The NCAA is set to expand the college football recruiting class signing limit, sources told Sports Illustrated's Ross Dellenger.
"Officials are set to pass a 1-year waiver next month to immediately expand the 25-man FB signing limit, sources tell Sports Illustrated," Dellenger tweeted on Tuesday. "Coaches can replace up to 7 players who leave for the portal. Max signing # would be 32 (25+7)."
This move would allow teams to replace seven players that enter the transfer portal. Not just players who leave on their own volition, but even those dismissed from the program. That would allow teams to sign as many as 32 players each recruiting cycle. According to Dellenger, players entering the portal after the December signing period count towards those extra seven spots.
The rule would go into effect immediately, allowing teams to sign up to seven more players for the 2022 recruiting cycle. Syracuse currently has 12 players committed to its 2022 recruiting class.
More from Dellenger in an article on Sports Illustrated last month:
The impetus for immediate action on the topic is a result of policy changes that are leaving—and will leave—many schools well short of the overall 85 scholarship limit. While schools are limited to having 85 scholarship players a year, they are restricted to signing 25 players in a single class. The 100 signees over four years leaves a 15-player wiggle room for natural attrition.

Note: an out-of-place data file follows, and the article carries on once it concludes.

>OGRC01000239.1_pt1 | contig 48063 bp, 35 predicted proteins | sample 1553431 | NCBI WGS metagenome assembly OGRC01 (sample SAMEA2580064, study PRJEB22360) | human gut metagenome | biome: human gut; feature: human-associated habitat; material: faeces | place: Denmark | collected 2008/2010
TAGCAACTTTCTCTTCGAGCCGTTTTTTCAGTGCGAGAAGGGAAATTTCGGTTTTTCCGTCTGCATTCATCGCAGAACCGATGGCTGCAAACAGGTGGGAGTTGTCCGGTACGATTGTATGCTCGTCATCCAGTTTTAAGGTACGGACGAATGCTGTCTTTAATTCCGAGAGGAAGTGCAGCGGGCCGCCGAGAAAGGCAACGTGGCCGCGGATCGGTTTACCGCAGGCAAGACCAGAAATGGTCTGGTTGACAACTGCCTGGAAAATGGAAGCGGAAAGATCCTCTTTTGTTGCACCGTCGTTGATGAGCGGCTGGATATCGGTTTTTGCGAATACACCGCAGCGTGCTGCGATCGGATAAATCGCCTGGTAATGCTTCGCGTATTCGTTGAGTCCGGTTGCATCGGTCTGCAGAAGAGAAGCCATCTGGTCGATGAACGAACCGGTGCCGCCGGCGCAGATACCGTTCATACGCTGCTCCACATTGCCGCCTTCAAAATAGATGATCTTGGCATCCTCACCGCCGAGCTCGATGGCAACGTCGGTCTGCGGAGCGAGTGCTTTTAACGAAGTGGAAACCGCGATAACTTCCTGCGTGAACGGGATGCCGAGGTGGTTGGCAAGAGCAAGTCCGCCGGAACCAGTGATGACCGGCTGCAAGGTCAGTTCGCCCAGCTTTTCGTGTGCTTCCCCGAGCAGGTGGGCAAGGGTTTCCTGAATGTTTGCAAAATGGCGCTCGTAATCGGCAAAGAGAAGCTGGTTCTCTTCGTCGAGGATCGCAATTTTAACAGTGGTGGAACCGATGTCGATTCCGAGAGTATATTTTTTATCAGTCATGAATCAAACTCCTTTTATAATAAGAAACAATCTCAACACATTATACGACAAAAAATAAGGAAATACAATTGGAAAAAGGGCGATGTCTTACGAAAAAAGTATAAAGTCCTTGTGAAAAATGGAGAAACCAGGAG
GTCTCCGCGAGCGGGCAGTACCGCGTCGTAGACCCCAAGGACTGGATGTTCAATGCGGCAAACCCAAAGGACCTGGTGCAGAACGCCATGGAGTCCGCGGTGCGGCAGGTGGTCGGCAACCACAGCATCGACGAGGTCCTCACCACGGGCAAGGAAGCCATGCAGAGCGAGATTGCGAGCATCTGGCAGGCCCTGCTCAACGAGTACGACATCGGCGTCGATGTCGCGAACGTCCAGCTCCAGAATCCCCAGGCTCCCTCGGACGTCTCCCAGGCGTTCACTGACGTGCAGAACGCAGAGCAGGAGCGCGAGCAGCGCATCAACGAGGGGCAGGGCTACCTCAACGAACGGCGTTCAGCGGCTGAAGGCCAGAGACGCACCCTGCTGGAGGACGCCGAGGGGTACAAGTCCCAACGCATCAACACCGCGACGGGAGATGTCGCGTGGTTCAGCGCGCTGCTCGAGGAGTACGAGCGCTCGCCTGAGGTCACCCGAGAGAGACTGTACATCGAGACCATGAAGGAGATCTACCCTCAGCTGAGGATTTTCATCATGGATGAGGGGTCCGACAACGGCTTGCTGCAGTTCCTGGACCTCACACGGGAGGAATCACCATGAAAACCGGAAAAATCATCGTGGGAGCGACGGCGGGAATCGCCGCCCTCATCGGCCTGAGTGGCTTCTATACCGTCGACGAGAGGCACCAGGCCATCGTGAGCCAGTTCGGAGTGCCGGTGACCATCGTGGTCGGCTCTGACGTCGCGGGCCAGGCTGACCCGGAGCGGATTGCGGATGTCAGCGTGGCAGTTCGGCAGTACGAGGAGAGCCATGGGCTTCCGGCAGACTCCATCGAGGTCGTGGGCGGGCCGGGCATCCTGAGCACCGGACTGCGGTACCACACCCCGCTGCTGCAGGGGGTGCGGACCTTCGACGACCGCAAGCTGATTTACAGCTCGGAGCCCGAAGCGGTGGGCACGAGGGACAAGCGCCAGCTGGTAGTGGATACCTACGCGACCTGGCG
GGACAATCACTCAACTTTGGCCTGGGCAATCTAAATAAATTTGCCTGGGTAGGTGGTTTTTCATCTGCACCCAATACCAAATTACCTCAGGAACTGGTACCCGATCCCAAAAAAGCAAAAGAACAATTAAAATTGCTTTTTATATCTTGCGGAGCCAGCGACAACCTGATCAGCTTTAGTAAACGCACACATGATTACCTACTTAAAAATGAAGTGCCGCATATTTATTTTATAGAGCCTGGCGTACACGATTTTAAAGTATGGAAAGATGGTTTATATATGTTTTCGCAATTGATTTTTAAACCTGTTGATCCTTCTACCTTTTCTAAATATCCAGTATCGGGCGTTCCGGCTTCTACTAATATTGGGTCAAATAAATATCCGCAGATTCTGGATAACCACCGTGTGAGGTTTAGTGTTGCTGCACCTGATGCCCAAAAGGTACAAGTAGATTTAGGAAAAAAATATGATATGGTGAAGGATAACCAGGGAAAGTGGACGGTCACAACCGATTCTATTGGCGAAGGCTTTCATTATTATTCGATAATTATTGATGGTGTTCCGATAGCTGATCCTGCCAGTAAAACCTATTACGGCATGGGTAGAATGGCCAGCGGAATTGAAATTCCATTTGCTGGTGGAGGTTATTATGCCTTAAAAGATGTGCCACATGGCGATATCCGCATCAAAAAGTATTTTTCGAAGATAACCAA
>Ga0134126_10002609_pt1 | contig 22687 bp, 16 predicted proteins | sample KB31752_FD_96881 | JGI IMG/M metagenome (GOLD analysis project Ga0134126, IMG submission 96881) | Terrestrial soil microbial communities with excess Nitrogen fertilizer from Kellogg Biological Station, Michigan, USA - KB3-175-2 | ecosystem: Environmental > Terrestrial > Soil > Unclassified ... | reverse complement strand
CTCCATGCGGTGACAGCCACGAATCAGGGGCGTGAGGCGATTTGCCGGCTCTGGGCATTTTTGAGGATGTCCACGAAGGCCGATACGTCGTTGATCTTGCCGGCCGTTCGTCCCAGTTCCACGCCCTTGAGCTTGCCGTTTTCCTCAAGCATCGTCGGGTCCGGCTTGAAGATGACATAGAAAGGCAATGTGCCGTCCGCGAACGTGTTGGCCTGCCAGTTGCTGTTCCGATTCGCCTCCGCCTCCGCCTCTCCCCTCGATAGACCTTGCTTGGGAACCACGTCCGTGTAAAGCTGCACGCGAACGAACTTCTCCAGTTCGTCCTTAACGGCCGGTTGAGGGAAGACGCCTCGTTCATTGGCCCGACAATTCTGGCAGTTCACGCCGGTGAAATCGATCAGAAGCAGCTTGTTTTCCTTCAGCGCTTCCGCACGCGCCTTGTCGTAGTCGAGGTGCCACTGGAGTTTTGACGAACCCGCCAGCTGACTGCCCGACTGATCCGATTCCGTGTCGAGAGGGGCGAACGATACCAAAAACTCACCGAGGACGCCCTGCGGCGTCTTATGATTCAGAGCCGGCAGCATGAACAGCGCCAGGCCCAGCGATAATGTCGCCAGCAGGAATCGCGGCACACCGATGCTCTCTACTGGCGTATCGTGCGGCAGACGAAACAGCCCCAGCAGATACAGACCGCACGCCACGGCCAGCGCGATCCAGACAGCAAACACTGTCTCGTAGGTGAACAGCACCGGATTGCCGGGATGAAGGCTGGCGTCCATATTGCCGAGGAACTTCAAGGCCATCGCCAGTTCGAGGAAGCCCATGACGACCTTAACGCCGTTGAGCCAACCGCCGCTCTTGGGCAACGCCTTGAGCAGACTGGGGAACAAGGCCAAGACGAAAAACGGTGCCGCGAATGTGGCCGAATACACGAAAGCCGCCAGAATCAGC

However, there is more movement in the sport than ever before because of a rule change that grants athletes the right to transfer once without penalty. The transfer surge combined with name, image and likeness is resulting in another disturbing trend: coaches steering their recruiting away from the high school level and toward the portal.
Meanwhile, rosters are in for a critical makeover next year, when two classes—as many as 40 players—exit because of a COVID-19-inspired rule granting each athlete an extra year of eligibility.
Officials believe the solution is offering coaches more signee spots, hoping they will use them to both recruit the high school circuit more and to consistently remain near the 85 mark.
“We want to maintain the ability to recruit high school players,” says Todd Berry, the executive director of the American Football Coaches Association. “If we don’t have any corrective legislation, people aren’t going to do that. We’re trying to maintain high school recruitment and make sure universities hard hit by losses to the transfer portal are O.K.”
Later in the article, Dellenger states that not everyone was on board with the idea, however.
But not everyone agrees with the proposals. The annual signing limit in football has for years been an argumentative issue. It was originally implemented to disincentivize the trend of coaches cutting or pushing out scholarship players in an effort to over-sign high school players or transfers.
Earlier this year, West Virginia athletic director Shane Lyons and other administrators expressed concern that replacing departures with additional signee spots will “repeat history.” They believe that coaches will exploit the change by pushing out players to create an additional spot for more talented athletes—a reason for the cap on replacements.
However, in the compromise proposal, schools can replace only players who leave for the transfer portal on their own. Schools would not be able to gain additional spots for players dismissed from a team, pushed out by coaches or those who leave early for the NFL draft.